Whenever times get tough for Dundee, the one thing that’s guaranteed is that the fans and the players will pull together.
We’ve seen it in the past when the club was in administration.
And we’re seeing it again with fans putting their hands in their pockets for season tickets while all but one of the current squad has agreed to take a pay cut.
That’s a seriously big gesture from the players.
Remember, they’ve all got bills to pay and lives to live, just like everyone else.
Businesses are struggling in every industry, not just football.
But as a player, you live your life according to your contract – because that’s all you’ve got.
Agreeing to a wage cut is a move that those guys should be applauded for, because it’s a sacrifice.
And I’d hope the people at the top of the tree at Dens Park have done the same thing.
That would be an example of leading from the front – and that’s what situations like these need.
When times are tight, it’s not just the players and the staff that should be making sacrifices; the people in charge should be too.
For me, the whole situation is worrying. I’ve spoken about it before.
But there are so many examples of people involved in the club going above and beyond just now – and I find that inspiring.
Just look at the club’s youth coaches, including my old teammate Robbie Raeside, agreeing to keep working on a volunteer basis.
Talk about impressive…
That just shows you how much they care about the club and the kids they coach.
It proves how much they want those young players and the youth teams to progress and how much they want the club to survive and progress too.
That’s a huge statement from those guys.
It’s what you want to see – people who are the lifeblood of the club making sacrifices to ensure it stays strong in the future.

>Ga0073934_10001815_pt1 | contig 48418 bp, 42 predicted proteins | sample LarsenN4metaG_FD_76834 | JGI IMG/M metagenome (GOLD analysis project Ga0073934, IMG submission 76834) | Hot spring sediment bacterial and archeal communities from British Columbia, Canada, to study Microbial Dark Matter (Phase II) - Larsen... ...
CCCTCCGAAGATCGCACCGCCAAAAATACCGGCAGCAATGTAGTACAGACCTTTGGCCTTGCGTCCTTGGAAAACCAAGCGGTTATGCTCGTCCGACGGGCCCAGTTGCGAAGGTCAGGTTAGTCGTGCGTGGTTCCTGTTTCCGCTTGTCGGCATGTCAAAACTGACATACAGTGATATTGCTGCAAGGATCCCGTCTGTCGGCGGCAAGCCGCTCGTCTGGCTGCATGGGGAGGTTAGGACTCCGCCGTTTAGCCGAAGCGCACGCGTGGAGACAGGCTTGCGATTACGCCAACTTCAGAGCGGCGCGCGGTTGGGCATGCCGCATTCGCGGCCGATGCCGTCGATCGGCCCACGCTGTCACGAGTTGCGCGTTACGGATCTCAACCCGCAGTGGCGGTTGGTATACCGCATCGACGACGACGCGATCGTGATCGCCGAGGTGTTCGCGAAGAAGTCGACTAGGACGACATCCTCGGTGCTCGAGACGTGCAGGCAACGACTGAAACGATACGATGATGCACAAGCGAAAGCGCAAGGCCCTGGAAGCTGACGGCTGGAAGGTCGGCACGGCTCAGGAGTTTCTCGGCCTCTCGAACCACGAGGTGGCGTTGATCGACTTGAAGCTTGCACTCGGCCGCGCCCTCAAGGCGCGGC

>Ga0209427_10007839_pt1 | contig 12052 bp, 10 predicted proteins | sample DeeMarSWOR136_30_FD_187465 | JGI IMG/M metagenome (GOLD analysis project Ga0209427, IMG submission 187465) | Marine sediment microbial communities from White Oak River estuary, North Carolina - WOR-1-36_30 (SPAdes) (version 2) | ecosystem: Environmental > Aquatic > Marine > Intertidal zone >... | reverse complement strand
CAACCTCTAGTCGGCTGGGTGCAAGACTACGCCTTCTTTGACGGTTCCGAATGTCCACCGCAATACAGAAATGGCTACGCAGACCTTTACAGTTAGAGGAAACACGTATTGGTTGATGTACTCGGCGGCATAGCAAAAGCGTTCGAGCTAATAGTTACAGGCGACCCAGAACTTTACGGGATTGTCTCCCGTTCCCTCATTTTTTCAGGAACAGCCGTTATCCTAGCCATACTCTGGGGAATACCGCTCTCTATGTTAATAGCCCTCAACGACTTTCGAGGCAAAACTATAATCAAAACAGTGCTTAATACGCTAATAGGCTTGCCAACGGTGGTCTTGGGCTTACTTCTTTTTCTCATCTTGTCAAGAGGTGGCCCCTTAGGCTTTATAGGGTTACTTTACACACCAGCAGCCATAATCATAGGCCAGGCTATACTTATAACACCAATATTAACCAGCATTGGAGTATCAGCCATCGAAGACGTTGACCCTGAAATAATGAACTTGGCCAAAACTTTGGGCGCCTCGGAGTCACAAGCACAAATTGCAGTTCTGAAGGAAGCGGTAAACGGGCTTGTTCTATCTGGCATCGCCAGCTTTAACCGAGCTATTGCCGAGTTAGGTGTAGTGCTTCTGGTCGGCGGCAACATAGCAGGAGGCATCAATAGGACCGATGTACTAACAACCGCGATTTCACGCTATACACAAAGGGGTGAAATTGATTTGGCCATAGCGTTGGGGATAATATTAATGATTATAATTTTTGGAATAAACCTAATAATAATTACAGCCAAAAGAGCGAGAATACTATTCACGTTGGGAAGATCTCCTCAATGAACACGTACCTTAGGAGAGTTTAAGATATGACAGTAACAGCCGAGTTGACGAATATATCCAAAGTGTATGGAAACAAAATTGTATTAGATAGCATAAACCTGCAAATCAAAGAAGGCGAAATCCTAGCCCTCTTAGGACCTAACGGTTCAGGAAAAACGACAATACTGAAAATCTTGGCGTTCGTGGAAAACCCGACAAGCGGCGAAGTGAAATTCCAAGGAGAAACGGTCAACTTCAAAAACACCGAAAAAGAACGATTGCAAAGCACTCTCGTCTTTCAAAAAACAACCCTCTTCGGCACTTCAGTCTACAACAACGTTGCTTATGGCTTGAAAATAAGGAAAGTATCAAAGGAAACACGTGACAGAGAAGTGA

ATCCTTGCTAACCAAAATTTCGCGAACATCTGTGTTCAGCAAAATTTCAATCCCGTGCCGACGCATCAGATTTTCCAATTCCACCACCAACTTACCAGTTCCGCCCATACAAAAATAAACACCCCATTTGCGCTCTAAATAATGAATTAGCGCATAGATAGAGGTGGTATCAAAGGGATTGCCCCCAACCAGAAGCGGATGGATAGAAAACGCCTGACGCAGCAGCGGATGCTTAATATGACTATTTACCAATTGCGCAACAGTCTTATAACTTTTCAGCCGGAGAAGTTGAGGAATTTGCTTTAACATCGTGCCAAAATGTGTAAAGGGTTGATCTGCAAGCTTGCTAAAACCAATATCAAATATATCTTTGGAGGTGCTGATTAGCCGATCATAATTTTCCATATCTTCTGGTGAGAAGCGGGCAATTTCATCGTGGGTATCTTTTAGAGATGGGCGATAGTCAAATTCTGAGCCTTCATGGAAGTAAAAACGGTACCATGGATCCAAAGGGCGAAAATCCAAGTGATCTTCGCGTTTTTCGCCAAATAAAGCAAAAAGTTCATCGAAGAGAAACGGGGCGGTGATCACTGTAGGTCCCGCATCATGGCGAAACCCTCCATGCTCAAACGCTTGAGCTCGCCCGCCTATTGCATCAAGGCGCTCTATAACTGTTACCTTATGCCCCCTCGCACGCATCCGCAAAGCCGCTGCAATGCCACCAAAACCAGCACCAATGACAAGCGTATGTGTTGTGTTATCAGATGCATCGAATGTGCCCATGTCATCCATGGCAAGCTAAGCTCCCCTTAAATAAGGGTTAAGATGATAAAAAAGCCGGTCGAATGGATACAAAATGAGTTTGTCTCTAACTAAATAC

The fans have done it for years, the players have done it and so have the staff.
And what’s the bottom line? Simple – we all want to get back to the football sooner rather than later.
I said right at the start of the coronavirus shutdown that Scottish football will be able to call it success if every club in the game comes through the other end.
I still think that’s probably right.
So if everyone at Dundee, from the very top to the very bottom, keeps on doing what they’re doing, I’ll be delighted to see them in action again in October, just like every other fan.
No club wants to start the season with their number one goalkeeper out injured.
Dundee United face that prospect, with Benjamin Siegrist awaiting the results of a scan.
But if I were United’s back-up goalie, I’d be saying: ‘Right, this is my opportunity.’
It’s up to Deniz Mehmet, who has been at the club for a few years now, or new signing Jack Newman to get in there and grab it.
But listen, Siegrist did really well for United last season.
I quite liked watching him – and credit to Neil Alexander for the work he did with him.
I always thought during my career that, as a goalie, you’re looking for at least one clean sheet every three matches.
Siegrist got 12 for United last season in the team that won the league, so he did his job.
But, as I said, it’s a chance for the number two to step up now and, who knows, if whoever comes in does well, the main man might struggle to get back in the team.
These things happen in football!